Over the past
several months months and months I’ve been trying to complete a series of articles on the various sac- and pocket-like head and neck structures that have evolved in such diverse mammals as apes, horses, camels and baleen whales (links to the previous articles in the series are provided below). In an effort to get the series finished, here’s the next part of the series. This time, we focus on rodents, rabbits and hyraxes. Yeah, just like it says above, in the title.
It’s well known that pneumatisation of the skull bones is widespread in mammals: sinuses in the nasal region, frontal region and around the middle ear are widespread across phylogeny (though the same set of sinuses are not present in all groups, read on). I haven’t been covering such sinuses in this series, as I’ve been more interested in the peculiar (often) inflatable structures that are altogether less familiar and rather weirder (check out the preceding articles if you haven’t already). Nevertheless, while I’m here it’s worth saying some
very brief things about cranial sinuses.
Frontal sinuses in bovids were recently reviewed in comprehensive depth by Farke (2010) (that’s Andy Farke of The Open Source Paleontologist, ceratopsian worker extraordinaire). The structures range from small, isolated recesses present within each frontal bone to relatively enormous, ramifying structures that, in cases, invade the horncores and parietal bones all the way to the occiput [one of Andy’s many beautiful figures – from Farke (2010) – is shown here]. However, the sinuses have been lost or substantially reduced within several lineages.
Interestingly, there’s no direct correlation between elaboration or size of the frontal sinuses and a head-butting habit (to take one example: duikers, which butt heads, lack sinuses entirely). In a previous study on the role of the frontal sinuses in goat skulls, Farke (2008) showed that the sinuses didn’t prove advantageous in absorbing stresses of the sort incurred during head-butting. Another beautiful hypothesis (= that enlarged frontal sinuses evolved under selection for use in shock absorption) slain by an ugly fact, as they say.
Maxillary sinuses: how mammals try their best to mimic archosaurs
Thanks in part to studies like this, the mere existence of frontal sinuses is relatively well known. But I don’t think you can say the same for another structure – the maxillary sinus – despite the fact that it’s widespread across Mammalia. Actually, when I think about it, that might not be true, since enough of us humans suffer maxillary sinus infections, blockages and so on that we often have to get our maxillary sinuses looked at or treated. Maxillary sinuses are, together with the sinuses in the frontal, ethmoid and sphenoid bones, part of the array of structures lumped together as the paranasal sinuses [adjacent x-ray of human skull, showing paranasal sinuses, by Mnolf, from wikipedia]. Ethmoidal sinuses are typically said to be unique to apes (including humans) (e.g., Reznik 1990). In fact, they’re definitely present elsewhere (e.g., in muroid rodents: Phillips et al. (2009)).
As with some of the other structures we’ve looked at in this series (in particular the preorbital fossae of horses), mammalian maxillary sinuses are interesting if you’re familiar with dinosaurs and other archosaurs, since they ‘mimic’ the antorbital fossae of archosaurs in approximate position and shape (unlike archosaur fossae, the sinuses are not, of course, visible from the outside of the skull). Check out this series of x-rays (from Koppe et al. 2000), showing growth of the maxillary sinus in domestic pigs (scale bars = 2 cm)…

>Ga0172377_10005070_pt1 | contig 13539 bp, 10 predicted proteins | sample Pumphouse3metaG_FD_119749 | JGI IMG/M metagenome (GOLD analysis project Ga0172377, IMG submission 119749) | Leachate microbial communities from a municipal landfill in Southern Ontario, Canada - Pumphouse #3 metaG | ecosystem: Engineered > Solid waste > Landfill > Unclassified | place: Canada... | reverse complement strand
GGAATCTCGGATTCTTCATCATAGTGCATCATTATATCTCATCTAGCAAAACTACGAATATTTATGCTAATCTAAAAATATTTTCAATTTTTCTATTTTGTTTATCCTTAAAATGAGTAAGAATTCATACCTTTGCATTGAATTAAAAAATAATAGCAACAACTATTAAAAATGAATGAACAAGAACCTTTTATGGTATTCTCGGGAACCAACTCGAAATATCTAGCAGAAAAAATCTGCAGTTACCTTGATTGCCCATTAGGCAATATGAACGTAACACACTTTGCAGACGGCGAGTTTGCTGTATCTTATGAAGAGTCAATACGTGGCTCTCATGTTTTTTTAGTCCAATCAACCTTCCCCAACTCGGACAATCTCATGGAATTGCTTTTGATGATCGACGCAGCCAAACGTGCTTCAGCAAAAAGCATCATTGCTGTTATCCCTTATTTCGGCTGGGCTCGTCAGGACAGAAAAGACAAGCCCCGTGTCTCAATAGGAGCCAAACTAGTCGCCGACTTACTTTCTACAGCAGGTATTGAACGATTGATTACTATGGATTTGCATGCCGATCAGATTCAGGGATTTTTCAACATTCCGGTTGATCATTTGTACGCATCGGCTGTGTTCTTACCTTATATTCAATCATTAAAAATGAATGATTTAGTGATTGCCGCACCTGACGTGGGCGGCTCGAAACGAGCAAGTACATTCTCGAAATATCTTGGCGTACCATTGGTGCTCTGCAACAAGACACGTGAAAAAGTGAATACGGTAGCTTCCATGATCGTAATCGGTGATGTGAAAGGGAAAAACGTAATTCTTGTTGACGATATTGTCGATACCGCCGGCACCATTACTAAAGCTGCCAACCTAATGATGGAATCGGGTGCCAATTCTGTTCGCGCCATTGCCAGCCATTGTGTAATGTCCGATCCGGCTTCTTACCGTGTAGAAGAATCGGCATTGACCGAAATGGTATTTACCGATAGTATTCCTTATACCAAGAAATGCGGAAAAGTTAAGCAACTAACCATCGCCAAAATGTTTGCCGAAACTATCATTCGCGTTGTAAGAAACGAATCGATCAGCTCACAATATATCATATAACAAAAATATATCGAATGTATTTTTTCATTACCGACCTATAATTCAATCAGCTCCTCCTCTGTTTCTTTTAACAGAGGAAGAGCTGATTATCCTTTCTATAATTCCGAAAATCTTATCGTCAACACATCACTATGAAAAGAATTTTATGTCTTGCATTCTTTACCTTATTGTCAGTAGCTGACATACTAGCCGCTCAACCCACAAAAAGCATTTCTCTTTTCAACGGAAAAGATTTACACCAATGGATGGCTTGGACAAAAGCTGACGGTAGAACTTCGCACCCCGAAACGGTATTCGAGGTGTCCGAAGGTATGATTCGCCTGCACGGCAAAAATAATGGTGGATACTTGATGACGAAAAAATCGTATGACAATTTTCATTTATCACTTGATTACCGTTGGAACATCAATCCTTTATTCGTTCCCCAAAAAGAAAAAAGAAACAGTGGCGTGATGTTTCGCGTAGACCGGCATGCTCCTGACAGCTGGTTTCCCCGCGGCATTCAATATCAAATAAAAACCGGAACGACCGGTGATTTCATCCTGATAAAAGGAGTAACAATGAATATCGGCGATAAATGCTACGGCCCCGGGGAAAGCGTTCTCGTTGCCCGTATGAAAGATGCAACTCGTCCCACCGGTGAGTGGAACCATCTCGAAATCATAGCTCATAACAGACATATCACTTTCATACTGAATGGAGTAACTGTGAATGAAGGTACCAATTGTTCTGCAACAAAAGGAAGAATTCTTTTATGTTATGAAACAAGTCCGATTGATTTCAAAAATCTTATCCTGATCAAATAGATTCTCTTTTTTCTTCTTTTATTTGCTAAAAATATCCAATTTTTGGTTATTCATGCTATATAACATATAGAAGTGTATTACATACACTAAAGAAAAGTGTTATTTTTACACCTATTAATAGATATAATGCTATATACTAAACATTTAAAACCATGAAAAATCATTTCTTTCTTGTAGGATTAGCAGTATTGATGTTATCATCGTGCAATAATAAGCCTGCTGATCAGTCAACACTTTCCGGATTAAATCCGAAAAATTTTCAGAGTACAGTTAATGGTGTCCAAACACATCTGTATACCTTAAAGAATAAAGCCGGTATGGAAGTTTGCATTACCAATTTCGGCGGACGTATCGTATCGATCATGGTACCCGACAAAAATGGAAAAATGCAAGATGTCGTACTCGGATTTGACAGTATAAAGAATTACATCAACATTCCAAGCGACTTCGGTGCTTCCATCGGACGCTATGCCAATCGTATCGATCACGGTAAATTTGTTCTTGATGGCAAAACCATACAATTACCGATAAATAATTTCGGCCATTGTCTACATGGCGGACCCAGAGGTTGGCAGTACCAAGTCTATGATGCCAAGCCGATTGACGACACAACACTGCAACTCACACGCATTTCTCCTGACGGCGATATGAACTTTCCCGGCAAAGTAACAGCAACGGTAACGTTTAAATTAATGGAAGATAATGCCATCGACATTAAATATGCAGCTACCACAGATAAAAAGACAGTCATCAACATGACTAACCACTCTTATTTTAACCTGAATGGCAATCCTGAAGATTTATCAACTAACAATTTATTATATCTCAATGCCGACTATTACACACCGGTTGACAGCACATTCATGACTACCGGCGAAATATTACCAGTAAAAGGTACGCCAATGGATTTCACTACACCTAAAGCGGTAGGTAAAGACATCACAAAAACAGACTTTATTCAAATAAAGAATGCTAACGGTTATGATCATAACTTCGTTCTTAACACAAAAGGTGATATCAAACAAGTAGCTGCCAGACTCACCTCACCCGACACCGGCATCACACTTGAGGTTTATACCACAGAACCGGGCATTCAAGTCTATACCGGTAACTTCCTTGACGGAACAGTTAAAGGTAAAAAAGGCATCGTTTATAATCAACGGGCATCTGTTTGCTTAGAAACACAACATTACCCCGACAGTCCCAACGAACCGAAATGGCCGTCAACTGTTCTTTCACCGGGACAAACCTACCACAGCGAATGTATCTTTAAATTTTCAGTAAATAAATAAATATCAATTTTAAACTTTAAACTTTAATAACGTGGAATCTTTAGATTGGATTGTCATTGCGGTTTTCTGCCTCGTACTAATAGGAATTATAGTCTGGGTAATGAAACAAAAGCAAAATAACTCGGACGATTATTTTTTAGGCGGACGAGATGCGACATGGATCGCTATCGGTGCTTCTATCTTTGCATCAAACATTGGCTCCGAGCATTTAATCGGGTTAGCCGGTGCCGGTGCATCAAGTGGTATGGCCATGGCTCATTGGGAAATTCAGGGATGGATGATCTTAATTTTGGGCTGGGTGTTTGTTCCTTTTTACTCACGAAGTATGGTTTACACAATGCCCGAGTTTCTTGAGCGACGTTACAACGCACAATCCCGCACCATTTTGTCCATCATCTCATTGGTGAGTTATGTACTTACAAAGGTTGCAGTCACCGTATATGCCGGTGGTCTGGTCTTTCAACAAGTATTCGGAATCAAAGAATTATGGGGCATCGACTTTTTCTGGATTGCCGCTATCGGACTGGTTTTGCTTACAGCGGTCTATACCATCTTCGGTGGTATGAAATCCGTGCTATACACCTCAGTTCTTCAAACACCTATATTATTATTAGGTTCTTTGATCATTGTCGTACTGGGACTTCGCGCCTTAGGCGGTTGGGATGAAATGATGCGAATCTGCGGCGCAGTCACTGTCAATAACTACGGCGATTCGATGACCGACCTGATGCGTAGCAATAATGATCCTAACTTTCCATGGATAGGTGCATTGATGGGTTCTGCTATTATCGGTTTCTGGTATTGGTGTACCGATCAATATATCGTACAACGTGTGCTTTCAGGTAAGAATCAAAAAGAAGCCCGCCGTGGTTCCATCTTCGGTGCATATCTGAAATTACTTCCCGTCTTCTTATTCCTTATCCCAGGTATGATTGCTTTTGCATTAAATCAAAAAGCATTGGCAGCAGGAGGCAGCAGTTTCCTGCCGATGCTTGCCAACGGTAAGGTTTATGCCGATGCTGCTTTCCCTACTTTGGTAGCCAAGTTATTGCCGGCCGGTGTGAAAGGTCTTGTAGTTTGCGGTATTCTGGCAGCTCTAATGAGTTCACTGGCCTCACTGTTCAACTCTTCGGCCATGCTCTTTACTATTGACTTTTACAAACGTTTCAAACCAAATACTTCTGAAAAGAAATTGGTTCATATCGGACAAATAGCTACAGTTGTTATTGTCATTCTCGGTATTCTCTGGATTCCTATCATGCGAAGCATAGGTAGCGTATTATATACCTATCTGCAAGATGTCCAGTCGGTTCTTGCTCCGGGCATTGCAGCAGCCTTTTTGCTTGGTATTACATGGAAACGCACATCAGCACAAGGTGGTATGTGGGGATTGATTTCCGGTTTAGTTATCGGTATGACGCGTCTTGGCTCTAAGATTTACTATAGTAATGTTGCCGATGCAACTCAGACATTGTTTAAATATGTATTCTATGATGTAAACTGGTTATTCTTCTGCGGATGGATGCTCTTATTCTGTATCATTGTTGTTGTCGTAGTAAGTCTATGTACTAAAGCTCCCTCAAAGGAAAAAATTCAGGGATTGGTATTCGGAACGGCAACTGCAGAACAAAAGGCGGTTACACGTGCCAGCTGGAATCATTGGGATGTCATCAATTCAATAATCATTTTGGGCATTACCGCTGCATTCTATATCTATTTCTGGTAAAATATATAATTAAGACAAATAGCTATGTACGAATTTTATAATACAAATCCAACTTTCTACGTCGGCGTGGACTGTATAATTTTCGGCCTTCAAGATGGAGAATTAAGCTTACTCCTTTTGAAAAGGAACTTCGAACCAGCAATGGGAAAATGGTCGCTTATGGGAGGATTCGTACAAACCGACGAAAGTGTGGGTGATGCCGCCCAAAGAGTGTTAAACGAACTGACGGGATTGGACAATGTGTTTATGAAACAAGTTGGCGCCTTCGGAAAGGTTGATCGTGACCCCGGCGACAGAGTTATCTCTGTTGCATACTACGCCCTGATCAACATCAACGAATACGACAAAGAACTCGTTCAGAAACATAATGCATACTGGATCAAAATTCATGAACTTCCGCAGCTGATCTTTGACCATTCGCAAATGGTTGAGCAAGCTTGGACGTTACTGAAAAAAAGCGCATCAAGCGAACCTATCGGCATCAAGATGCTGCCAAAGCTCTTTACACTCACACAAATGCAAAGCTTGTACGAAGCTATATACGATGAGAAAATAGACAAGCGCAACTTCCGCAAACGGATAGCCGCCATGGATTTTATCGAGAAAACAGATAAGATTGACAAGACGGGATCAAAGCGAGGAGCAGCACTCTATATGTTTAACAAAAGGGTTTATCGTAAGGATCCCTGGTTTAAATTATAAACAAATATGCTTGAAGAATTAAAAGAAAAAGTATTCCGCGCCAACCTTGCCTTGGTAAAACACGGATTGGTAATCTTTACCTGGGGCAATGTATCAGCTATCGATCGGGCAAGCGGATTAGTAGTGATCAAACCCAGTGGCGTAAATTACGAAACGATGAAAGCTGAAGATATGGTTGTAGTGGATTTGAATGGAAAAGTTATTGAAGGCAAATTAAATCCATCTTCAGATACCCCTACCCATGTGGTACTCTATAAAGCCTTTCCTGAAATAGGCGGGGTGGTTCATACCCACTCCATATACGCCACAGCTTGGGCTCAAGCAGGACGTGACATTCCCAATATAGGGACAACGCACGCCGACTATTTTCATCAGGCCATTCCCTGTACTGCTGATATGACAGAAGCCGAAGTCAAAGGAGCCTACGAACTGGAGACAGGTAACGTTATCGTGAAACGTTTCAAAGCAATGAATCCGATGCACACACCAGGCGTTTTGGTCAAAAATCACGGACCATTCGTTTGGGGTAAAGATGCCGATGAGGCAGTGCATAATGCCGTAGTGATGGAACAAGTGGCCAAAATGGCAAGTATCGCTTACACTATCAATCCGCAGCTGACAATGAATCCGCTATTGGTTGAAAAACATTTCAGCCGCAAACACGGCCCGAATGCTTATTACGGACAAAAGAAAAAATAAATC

Your maxillary sinus isn’t all that different, but never becomes as large. We (mostly) keep the sinus retained within the maxilla, whereas pigs (and other artiodactyls) ‘allow’ the sinus to invade parts of the zygomatic region, the lacrimal and various other parts of the skull.
Actually, at least some apes – Sivapithecus is a classic example – developed enlarged maxillary sinuses too, with that of Sivapithecus invading much of the zygomatic arch (Ward & Brown 1986). As with so many pneumatic structures, any biological ‘function’ has yet to be conclusively determined for the maxillary sinus, and it might just be a void that develops in an area where skull bones fail to ossify (for whatever reason). These days Larry Witmer is (quite appropriately) credited for proposing that sinuses might be the functionless result of opportunistic pneumatisation that occurs, well, just because it can (Witmer 1997), but I see that the same hypothesis was mooted in the 1940s and 50s by the likes of Franz Weidenreich (1941) and Tilly Edinger (1950).
The enormous zygomatic chambers of the Paca
Having mentioned pneumatic invasion of the zygomatic region, a massively inflated zygoma is present in the Paca Cuniculus paca [adjacent Paca photo by Hans Hillewaert, from wikipedia]. Pacas are large, mostly South and Central American* caviomorph rodents, notable for large size (up to 10 kg), an inflated look to the head and a reddish coat with longitudinal rows of white spots. The Paca was formerly known as Agouti paca, a name that incites confusion with the agoutis, a group of caviomorphs grouped together in the genus Dasyprocta. However, Cuniculus Brisson, 1762 has priority over Agouti Lacépède, 1799.